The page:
Over the past five years or so, there have been growing calls from mainstream investors for action to tackle environmental, social and governance (ESG) issues. Larry Fink, Chairman and Chief Executive Officer of BlackRock, the world’s largest asset manager with over US$7 trillion under management, stated explicitly in his annual letter this year to CEOs that “climate change has become a defining factor in companies’ long-term prospects.”
In the letter, titled A Fundamental Reshaping of Finance, he wrote that ESG now plays an increasingly important role in how investors make their decisions, because investors are now “recognizing that climate risk is investment risk.”
Fink’s words reflect a paradigm shift in how the investment community views the role of business. Business leaders should recognize that ESG performance is no longer considered a burden, nor a nice-to-have addition, but can represent an opportunity for growth.
At the same time, companies need to respond on the regulatory front. In Hong Kong, we are seeing more stringent ESG disclosure requirements for listed companies following the release of the revised ESG reporting guide by the Hong Kong Stock Exchange (HKEX) last December, which will become effective for financial years commencing on or after 1 July 2020. The amendments represent a shift away from “reporting” to “management,” with an emphasis on the role of the board in the governance structure for ESG matters.
So, amid rapid developments in the ESG space and increasing shareholder demands for improved ESG performance, it is essential for business leaders to adopt a proactive approach to holistically integrate ESG into their business. The effort should encompass corporate governance, strategies, reporting and more.
Sustainability never has been a question of “if.” Rather, sustainability has always been a question of “how.” For every company, the first step in integrating ESG into business is to set common ground for the company and its key stakeholders to agree on the definition of ESG and its importance to the company. When one tries to seek the buy-in and support from the board and senior management, it is important to speak the language of C-suite executives. For example, when talking to the chief financial officer it may be important to focus on efficiency improvements or cost reductions.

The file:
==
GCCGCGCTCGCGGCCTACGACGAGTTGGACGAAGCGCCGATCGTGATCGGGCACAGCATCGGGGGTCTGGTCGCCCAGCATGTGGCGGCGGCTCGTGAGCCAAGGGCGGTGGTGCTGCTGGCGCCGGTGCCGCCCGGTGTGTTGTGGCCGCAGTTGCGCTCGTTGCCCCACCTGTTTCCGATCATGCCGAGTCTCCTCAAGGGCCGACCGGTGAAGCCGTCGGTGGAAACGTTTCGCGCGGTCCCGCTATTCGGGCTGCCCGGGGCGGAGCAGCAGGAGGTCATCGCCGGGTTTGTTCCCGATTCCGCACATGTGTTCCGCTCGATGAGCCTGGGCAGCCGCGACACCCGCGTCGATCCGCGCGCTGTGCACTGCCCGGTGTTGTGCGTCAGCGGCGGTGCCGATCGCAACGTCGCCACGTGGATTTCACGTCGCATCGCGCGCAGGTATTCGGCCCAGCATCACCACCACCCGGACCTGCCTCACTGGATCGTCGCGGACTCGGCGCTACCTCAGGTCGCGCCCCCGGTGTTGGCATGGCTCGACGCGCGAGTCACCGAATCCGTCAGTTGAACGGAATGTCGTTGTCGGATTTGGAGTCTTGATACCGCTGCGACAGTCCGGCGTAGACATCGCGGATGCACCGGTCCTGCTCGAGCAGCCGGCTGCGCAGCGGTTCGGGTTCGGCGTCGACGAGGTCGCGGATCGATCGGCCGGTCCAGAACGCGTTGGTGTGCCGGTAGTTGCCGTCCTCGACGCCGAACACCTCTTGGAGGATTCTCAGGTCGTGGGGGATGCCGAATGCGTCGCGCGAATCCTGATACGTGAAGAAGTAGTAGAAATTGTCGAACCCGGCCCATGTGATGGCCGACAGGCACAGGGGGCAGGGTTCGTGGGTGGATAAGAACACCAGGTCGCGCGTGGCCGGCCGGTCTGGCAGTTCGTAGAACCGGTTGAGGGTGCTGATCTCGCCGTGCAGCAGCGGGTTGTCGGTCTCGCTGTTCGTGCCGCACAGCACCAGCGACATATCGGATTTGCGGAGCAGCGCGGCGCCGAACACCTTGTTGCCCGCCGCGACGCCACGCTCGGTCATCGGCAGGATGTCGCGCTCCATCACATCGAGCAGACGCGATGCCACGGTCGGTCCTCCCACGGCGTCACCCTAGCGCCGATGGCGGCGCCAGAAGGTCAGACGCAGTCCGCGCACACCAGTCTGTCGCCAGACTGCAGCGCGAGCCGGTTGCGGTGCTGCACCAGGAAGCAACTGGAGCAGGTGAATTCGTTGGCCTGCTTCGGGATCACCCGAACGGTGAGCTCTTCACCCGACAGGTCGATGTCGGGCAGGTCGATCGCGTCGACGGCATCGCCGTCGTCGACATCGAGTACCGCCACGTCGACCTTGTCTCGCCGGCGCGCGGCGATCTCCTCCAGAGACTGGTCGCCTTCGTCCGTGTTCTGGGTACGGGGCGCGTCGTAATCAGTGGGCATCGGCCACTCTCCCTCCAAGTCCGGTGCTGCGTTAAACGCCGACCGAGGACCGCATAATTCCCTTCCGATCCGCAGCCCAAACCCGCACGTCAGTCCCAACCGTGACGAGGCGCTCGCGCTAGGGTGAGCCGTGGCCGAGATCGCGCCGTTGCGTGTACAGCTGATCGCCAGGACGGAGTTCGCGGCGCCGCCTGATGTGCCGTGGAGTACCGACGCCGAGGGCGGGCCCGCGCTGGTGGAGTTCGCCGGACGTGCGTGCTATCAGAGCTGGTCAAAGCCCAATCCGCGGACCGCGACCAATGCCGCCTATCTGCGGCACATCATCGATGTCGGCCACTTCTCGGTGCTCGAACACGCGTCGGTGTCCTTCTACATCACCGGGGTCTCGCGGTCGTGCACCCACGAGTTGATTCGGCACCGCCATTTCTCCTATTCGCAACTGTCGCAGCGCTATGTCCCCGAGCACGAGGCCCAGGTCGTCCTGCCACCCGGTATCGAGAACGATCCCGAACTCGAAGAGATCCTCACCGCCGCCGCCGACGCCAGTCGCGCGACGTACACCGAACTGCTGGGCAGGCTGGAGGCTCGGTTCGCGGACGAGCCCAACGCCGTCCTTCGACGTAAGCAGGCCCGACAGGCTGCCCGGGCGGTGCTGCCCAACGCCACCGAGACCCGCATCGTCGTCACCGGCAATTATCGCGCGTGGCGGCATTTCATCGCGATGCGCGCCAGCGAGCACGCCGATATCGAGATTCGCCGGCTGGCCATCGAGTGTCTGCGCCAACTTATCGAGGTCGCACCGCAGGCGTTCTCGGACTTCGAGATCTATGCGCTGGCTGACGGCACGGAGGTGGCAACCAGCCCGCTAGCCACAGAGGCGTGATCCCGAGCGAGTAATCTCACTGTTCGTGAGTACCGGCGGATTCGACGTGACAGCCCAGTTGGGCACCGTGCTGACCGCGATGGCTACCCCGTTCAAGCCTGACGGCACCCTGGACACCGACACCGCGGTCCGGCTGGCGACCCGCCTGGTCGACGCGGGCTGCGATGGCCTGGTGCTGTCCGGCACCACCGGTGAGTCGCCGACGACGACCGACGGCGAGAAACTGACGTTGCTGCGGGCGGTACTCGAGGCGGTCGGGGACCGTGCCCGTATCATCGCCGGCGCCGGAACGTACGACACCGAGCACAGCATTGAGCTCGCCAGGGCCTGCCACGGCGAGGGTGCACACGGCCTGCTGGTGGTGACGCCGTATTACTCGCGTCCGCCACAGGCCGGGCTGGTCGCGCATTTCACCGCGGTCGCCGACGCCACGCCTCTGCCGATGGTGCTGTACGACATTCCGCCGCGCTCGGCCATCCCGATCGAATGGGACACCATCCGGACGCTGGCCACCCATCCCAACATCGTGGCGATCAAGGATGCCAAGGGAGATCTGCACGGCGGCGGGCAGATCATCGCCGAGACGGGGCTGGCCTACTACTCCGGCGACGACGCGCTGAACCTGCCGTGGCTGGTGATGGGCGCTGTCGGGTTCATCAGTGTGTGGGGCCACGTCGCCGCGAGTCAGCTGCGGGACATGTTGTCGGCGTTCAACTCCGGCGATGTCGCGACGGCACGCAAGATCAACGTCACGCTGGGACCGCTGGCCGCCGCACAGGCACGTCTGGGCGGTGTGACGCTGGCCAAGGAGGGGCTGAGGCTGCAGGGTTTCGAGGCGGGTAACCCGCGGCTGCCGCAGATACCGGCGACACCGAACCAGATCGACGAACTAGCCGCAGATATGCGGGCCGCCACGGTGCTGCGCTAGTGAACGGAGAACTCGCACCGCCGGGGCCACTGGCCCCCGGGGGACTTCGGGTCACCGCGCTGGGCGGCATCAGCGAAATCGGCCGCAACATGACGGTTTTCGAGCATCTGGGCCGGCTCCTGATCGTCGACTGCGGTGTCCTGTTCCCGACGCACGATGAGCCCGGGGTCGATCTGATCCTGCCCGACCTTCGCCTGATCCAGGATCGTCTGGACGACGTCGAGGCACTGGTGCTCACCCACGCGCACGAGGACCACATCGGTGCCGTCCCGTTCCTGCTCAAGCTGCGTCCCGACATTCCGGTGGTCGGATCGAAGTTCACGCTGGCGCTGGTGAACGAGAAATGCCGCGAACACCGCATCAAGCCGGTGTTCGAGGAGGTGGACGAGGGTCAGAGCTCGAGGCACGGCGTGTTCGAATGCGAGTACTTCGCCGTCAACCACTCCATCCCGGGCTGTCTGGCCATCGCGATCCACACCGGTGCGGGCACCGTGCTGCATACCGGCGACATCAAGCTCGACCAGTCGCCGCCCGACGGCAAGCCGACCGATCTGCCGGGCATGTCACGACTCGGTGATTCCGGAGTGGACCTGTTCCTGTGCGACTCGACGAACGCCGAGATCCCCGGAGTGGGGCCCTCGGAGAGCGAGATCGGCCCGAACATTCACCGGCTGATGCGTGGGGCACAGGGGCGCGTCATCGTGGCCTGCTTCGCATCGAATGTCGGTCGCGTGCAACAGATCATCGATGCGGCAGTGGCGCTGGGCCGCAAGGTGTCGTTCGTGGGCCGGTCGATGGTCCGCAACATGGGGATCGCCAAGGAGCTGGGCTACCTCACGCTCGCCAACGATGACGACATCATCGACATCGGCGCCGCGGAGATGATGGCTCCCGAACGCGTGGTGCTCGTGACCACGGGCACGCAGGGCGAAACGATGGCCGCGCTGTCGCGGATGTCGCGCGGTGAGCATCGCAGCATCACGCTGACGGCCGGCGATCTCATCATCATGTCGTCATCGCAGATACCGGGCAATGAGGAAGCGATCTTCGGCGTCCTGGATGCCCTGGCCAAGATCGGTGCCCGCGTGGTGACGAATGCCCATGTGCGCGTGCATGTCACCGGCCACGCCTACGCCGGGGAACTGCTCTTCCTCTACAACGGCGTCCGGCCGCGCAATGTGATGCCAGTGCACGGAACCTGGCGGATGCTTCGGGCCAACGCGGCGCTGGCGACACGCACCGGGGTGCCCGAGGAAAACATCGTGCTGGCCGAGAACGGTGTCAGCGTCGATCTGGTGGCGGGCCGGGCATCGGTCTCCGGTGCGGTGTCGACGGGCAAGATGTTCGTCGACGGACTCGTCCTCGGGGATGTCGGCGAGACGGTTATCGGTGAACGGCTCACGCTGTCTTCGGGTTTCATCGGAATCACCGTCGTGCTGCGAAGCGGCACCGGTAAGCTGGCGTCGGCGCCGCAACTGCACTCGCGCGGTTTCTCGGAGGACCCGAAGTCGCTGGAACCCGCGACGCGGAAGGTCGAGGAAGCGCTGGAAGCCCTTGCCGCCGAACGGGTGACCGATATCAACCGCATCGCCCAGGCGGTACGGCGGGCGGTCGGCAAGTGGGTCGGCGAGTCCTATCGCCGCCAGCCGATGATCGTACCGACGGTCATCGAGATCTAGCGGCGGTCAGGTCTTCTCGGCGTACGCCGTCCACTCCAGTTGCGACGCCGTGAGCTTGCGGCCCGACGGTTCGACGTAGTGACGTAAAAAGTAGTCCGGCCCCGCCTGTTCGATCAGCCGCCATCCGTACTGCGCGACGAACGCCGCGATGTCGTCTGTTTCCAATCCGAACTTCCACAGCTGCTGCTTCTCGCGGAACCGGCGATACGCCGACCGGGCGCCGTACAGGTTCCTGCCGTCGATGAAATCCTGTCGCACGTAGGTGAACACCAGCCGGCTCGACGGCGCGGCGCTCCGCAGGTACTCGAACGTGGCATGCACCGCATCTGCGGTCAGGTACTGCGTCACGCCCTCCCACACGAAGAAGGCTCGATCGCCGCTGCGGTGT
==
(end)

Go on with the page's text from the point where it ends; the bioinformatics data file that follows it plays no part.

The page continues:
Finding a common language to communicate a company’s approach to ESG is also essential because there are different terms about ESG that could broadly reference similar things but have different meanings to different people. There are terms such as corporate social responsibility, sustainability, corporate citizenship or shared value. So, it is necessary to make sure all key stakeholders, especially the board, are clear on what the company refers to and what each term means to the business as a practical matter.
Theoretically and ideally, materiality is key to meaningful and concise reporting as it enables readers to better understand a business’ overall management of ESG issues. However, at the moment, there are still quite a number of companies that “fall into a ‘box-ticking’ approach whereby attempts are made to populate each provision with data without conducting a suitable assessment of each provision’s materiality and relevance,” as the HKEX described in its Analysis of Environmental, Social and Governance Practice Disclosure in 2018. In other words, many companies are disclosing too much immaterial information.
All issuers should keep in mind that there is no “one-size-fits-all” approach for ESG reporting. Whether to issue disclosures on certain issues depends on the industry, the geographical location of an issuer’s operations and the actual situation of the company. While there is no standard number of material topics that a company should address, companies are suggested to focus on two or three strategically important ESG issues with the greatest impact on their business and stakeholders. Strategically focusing on key issues fundamentally improves the quality of disclosures and affects a company’s competitive advantage.
To help companies better understand and integrate ESG issues into their business strategies, I have conducted an e-learning course for the Hong Kong Institute of CPAs from a sustainability practitioner’s perspective. “Understanding the latest ESG practices” is intended to help business leaders, including CEOs and CFOs, through step-by-step guidance and insights from companies with best practices to help corporates address the central issue of integrating ESG into their business. The course provides practical suggestions for incorporating ESG concerns into business strategies to meet stakeholders’ needs and expectations, and thoughts on how to comply with the new reporting requirements.
Patrick Chu is the National Head of Business Reporting and Sustainability at KPMG China. He is also National Head of Mining and Regional Head (northern China region) Industrial Manufacturing at the firm. Chu has more than 20 years of experience at KPMG providing audit and advisory services and is an experienced sustainability and environmental professional. He leads sustainability assignments across a range of sectors, namely power and utilities, real estate and transport and also completed the first green bond issuance in Mainland China in early 2016.